In those “small” moments, I don’t even think about the question. At those times I’m so busy trying to manage (control) all of life’s little pieces and parts that I forget that the Great God of the universe had my eternal life in mind when he offered all those opportunities for my sanctification. Every one of them. He isn’t merely holding my hand when I walk through the valley of the shadow of death (Psalm 23:4). He holds my hand and guides me through the minefields of daily life. And every one of those moments, too, is meant to lead me to what I want the most. That means I can rest in the peace of Christ through those small moments just as completely as I do the “big” ones.
If you read all these chapters and felt that you couldn’t relate, but you know you have issues over all life’s “little” challenges, I invite you to resolve with me to embrace all crosses, whether big or small. Let us extend our gratitude for every opportunity we have to pursue what it is that we want most. Let us always remember, at every moment, the answer to that poignant question Christ so wisely asked of His apostles: What do you want?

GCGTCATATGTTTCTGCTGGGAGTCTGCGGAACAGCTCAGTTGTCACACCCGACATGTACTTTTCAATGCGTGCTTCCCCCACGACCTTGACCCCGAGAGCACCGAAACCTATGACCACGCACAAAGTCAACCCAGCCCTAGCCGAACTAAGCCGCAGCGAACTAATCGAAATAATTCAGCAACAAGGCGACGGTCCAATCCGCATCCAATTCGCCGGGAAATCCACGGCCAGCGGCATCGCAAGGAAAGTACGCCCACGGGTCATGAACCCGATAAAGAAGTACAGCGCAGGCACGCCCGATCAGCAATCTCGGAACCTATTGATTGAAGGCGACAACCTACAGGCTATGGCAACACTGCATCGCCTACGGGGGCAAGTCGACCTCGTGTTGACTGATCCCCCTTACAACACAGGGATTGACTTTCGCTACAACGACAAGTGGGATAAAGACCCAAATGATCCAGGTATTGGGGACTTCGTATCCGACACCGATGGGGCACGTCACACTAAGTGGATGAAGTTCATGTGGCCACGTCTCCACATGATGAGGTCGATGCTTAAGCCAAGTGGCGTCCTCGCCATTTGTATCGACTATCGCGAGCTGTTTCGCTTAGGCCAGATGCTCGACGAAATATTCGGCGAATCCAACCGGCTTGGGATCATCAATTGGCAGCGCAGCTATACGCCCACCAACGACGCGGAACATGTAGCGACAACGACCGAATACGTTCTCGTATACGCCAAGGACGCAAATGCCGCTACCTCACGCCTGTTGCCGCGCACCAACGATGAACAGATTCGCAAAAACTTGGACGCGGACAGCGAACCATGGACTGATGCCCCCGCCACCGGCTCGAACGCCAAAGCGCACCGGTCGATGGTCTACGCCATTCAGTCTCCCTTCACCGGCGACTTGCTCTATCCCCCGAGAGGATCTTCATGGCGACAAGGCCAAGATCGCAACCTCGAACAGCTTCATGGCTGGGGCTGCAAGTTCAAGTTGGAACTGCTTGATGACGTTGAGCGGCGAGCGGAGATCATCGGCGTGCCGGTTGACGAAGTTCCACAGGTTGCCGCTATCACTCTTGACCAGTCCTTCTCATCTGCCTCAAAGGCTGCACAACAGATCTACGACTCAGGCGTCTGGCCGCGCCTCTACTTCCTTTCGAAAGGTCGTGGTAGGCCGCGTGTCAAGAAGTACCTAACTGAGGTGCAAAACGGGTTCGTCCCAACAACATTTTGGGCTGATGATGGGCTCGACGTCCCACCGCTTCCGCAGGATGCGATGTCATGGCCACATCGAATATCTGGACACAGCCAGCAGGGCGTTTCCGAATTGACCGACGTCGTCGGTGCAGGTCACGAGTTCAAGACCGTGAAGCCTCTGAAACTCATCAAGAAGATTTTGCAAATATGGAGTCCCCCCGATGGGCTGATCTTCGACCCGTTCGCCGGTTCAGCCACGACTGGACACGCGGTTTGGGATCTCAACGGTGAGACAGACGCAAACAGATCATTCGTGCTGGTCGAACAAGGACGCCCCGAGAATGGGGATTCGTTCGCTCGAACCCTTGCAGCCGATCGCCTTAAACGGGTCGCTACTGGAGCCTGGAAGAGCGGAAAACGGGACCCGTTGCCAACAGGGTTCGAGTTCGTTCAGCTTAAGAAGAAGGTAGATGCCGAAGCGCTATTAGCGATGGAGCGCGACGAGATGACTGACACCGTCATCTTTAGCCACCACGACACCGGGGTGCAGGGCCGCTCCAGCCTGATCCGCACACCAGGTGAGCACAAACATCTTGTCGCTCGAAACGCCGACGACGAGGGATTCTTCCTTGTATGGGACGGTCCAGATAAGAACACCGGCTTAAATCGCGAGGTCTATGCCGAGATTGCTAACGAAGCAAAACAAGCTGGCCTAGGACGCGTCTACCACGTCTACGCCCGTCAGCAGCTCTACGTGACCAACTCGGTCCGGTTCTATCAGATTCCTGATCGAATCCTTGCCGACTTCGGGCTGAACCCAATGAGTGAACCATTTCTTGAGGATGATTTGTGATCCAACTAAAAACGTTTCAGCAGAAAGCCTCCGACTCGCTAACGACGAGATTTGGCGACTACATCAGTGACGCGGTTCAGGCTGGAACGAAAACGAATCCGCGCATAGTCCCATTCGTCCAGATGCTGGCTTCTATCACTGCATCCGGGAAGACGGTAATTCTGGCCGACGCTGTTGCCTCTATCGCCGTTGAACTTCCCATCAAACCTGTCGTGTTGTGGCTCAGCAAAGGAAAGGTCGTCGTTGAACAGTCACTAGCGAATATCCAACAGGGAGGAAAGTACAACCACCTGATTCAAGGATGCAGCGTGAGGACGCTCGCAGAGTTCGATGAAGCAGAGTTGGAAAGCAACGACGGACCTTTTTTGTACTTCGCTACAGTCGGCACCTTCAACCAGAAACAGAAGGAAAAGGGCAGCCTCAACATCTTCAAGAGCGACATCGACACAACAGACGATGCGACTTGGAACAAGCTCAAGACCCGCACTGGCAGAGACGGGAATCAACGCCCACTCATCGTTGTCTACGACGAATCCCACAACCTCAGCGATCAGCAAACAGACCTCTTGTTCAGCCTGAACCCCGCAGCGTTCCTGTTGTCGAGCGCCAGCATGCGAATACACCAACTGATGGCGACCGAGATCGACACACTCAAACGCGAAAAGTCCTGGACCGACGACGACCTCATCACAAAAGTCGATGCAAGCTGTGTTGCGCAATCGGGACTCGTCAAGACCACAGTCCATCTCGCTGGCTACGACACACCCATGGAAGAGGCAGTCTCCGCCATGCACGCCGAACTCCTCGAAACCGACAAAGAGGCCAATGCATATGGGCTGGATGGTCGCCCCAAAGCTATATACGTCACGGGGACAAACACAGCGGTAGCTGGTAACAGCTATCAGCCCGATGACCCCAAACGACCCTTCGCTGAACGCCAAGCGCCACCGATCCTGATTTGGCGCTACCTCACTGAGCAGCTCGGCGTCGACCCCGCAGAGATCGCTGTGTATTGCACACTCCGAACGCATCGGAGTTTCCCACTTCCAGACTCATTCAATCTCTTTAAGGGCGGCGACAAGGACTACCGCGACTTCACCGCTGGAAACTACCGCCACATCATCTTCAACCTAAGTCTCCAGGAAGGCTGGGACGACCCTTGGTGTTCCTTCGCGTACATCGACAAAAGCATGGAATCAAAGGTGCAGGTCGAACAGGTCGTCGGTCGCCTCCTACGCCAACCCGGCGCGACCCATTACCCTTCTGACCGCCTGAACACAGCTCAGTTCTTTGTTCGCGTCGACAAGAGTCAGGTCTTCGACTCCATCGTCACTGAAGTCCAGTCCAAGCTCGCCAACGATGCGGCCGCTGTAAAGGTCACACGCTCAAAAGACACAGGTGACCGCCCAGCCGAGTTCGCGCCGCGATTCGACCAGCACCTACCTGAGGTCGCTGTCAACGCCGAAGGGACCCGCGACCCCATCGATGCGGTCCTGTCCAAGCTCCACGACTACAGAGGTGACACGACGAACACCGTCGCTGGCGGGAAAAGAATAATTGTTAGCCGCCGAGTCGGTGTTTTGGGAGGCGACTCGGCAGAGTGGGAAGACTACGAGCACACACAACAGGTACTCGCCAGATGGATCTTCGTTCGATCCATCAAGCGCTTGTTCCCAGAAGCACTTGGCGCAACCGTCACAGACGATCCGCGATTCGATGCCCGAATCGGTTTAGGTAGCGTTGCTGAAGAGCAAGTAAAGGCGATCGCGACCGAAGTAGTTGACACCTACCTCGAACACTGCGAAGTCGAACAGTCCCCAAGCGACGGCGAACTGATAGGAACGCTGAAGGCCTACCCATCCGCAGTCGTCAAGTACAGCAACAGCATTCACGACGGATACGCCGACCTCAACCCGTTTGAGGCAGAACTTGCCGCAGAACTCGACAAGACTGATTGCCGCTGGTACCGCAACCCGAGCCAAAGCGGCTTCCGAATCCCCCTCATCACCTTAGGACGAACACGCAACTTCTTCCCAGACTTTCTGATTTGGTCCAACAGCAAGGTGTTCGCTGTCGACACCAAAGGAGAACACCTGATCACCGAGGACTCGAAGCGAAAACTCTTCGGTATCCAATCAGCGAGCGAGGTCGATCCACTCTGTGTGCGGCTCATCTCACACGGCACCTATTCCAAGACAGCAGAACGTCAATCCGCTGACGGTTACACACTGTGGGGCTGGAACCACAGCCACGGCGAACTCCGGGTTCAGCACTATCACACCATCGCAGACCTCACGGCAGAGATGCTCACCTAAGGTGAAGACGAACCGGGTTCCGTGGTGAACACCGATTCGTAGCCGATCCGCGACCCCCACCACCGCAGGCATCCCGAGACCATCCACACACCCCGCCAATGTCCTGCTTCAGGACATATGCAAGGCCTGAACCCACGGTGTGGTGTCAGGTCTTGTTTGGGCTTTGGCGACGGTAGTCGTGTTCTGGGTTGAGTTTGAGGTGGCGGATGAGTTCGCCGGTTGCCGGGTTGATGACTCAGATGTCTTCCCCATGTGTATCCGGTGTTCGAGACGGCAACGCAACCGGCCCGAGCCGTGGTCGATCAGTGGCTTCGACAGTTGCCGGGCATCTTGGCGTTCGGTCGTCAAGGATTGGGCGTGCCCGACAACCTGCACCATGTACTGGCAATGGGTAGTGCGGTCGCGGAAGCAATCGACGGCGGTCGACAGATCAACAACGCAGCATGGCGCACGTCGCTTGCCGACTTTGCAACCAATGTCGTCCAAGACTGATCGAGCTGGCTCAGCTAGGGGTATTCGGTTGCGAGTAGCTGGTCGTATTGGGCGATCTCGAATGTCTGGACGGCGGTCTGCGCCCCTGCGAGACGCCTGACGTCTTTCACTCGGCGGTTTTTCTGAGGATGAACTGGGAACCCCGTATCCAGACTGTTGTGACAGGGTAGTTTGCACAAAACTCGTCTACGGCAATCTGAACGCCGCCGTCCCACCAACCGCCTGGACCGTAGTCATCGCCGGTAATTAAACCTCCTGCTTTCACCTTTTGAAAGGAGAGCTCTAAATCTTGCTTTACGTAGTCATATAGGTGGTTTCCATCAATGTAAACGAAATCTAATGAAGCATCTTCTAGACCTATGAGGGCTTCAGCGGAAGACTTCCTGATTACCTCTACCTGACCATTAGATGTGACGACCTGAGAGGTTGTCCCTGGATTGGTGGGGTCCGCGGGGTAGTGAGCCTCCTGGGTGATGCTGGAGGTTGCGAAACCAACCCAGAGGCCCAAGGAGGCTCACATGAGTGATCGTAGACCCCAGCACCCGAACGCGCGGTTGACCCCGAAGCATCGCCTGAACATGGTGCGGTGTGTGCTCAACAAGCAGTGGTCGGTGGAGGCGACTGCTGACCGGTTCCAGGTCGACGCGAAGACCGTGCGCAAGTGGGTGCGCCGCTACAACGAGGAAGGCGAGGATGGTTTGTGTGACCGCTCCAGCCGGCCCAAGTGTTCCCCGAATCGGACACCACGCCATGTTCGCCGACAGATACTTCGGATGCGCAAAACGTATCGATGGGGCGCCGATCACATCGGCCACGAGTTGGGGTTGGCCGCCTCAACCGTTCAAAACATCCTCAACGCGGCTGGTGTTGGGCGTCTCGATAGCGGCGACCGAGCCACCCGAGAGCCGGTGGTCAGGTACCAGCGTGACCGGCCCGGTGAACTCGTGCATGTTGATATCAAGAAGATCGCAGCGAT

And in those moments when find ourselves most likely to lose sight of the endgame [for example, when we’re busy trying to type that last word or finish the last piece of some project and a child gets out of bed for the third time (as mine just did)] let us make a special effort to accept them…each and every one of those very small but meaningful moments, as gifts meant to lead us to what we want most – Eternal life.
Viva El Christo Rey! – World War Z and the Council of Trent
1. Have you seen any of the movies in this past week’s assignment? If so, what did you think of Bishop Barron’s commentary? Do you struggle with the question? If so, what is it that causes you to struggle the most?
2. Feel free to comment on anything from our assignment this past week!